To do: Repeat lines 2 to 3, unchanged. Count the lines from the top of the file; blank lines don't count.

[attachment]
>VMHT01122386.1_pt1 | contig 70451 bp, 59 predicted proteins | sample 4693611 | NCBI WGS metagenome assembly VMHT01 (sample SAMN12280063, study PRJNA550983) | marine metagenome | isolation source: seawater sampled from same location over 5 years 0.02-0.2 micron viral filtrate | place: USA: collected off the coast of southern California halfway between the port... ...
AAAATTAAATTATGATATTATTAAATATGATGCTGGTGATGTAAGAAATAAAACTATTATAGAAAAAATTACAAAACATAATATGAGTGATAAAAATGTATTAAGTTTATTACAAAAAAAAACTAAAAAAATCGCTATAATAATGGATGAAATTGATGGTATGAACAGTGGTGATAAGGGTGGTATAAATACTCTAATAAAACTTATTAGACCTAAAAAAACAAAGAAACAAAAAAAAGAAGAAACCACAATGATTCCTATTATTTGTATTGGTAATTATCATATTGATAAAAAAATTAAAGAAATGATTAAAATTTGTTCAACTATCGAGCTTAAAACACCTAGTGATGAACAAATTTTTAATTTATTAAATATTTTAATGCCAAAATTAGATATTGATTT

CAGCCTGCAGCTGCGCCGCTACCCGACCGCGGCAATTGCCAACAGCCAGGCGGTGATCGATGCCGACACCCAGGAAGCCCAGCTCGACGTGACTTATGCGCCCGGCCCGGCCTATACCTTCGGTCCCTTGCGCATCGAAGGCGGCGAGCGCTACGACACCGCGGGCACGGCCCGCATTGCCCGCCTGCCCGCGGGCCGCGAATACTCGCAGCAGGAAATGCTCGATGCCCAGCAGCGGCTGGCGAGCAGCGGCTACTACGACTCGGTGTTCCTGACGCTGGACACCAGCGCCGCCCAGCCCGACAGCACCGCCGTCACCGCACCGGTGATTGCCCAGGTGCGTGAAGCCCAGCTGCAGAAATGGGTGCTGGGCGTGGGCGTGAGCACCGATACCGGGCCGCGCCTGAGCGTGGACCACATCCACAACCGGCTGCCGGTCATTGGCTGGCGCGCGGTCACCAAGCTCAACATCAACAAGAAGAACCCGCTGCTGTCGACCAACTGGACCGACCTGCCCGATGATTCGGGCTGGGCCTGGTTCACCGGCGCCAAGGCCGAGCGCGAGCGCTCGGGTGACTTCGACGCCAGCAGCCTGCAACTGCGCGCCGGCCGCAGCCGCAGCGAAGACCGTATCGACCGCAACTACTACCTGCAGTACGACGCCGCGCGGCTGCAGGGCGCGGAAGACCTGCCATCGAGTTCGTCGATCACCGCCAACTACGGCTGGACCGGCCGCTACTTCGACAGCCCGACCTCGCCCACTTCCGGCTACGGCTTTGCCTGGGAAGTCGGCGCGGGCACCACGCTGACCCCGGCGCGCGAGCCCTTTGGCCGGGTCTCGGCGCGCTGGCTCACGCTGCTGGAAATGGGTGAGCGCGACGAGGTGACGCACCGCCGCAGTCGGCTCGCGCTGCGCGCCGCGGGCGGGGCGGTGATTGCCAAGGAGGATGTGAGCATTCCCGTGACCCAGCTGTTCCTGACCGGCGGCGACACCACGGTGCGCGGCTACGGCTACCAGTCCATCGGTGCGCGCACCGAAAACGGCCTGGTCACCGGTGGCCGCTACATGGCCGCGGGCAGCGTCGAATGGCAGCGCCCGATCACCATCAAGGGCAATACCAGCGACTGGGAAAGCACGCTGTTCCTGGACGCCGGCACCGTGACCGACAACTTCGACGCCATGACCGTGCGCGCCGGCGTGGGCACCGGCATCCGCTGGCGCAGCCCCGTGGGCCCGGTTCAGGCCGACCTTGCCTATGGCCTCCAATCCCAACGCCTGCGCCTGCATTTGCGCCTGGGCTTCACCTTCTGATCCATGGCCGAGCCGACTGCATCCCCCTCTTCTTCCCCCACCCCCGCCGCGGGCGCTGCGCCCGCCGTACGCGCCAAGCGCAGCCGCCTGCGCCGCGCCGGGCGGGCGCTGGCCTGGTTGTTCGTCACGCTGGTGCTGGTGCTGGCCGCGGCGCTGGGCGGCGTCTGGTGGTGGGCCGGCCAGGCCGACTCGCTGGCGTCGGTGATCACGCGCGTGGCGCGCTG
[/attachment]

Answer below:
AAAATTAAATTATGATATTATTAAATATGATGCTGGTGATGTAAGAAATAAAACTATTATAGAAAAAATTACAAAACATAATATGAGTGATAAAAATGTATTAAGTTTATTACAAAAAAAAACTAAAAAAATCGCTATAATAATGGATGAAATTGATGGTATGAACAGTGGTGATAAGGGTGGTATAAATACTCTAATAAAACTTATTAGACCTAAAAAAACAAAGAAACAAAAAAAAGAAGAAACCACAATGATTCCTATTATTTGTATTGGTAATTATCATATTGATAAAAAAATTAAAGAAATGATTAAAATTTGTTCAACTATCGAGCTTAAAACACCTAGTGATGAACAAATTTTTAATTTATTAAATATTTTAATGCCAAAATTAGATATTGATTT

CAGCCTGCAGCTGCGCCGCTACCCGACCGCGGCAATTGCCAACAGCCAGGCGGTGATCGATGCCGACACCCAGGAAGCCCAGCTCGACGTGACTTATGCGCCCGGCCCGGCCTATACCTTCGGTCCCTTGCGCATCGAAGGCGGCGAGCGCTACGACACCGCGGGCACGGCCCGCATTGCCCGCCTGCCCGCGGGCCGCGAATACTCGCAGCAGGAAATGCTCGATGCCCAGCAGCGGCTGGCGAGCAGCGGCTACTACGACTCGGTGTTCCTGACGCTGGACACCAGCGCCGCCCAGCCCGACAGCACCGCCGTCACCGCACCGGTGATTGCCCAGGTGCGTGAAGCCCAGCTGCAGAAATGGGTGCTGGGCGTGGGCGTGAGCACCGATACCGGGCCGCGCCTGAGCGTGGACCACATCCACAACCGGCTGCCGGTCATTGGCTGGCGCGCGGTCACCAAGCTCAACATCAACAAGAAGAACCCGCTGCTGTCGACCAACTGGACCGACCTGCCCGATGATTCGGGCTGGGCCTGGTTCACCGGCGCCAAGGCCGAGCGCGAGCGCTCGGGTGACTTCGACGCCAGCAGCCTGCAACTGCGCGCCGGCCGCAGCCGCAGCGAAGACCGTATCGACCGCAACTACTACCTGCAGTACGACGCCGCGCGGCTGCAGGGCGCGGAAGACCTGCCATCGAGTTCGTCGATCACCGCCAACTACGGCTGGACCGGCCGCTACTTCGACAGCCCGACCTCGCCCACTTCCGGCTACGGCTTTGCCTGGGAAGTCGGCGCGGGCACCACGCTGACCCCGGCGCGCGAGCCCTTTGGCCGGGTCTCGGCGCGCTGGCTCACGCTGCTGGAAATGGGTGAGCGCGACGAGGTGACGCACCGCCGCAGTCGGCTCGCGCTGCGCGCCGCGGGCGGGGCGGTGATTGCCAAGGAGGATGTGAGCATTCCCGTGACCCAGCTGTTCCTGACCGGCGGCGACACCACGGTGCGCGGCTACGGCTACCAGTCCATCGGTGCGCGCACCGAAAACGGCCTGGTCACCGGTGGCCGCTACATGGCCGCGGGCAGCGTCGAATGGCAGCGCCCGATCACCATCAAGGGCAATACCAGCGACTGGGAAAGCACGCTGTTCCTGGACGCCGGCACCGTGACCGACAACTTCGACGCCATGACCGTGCGCGCCGGCGTGGGCACCGGCATCCGCTGGCGCAGCCCCGTGGGCCCGGTTCAGGCCGACCTTGCCTATGGCCTCCAATCCCAACGCCTGCGCCTGCATTTGCGCCTGGGCTTCACCTTCTGATCCATGGCCGAGCCGACTGCATCCCCCTCTTCTTCCCCCACCCCCGCCGCGGGCGCTGCGCCCGCCGTACGCGCCAAGCGCAGCCGCCTGCGCCGCGCCGGGCGGGCGCTGGCCTGGTTGTTCGTCACGCTGGTGCTGGTGCTGGCCGCGGCGCTGGGCGGCGTCTGGTGGTGGGCCGGCCAGGCCGACTCGCTGGCGTCGGTGATCACGCGCGTGGCGCGCTG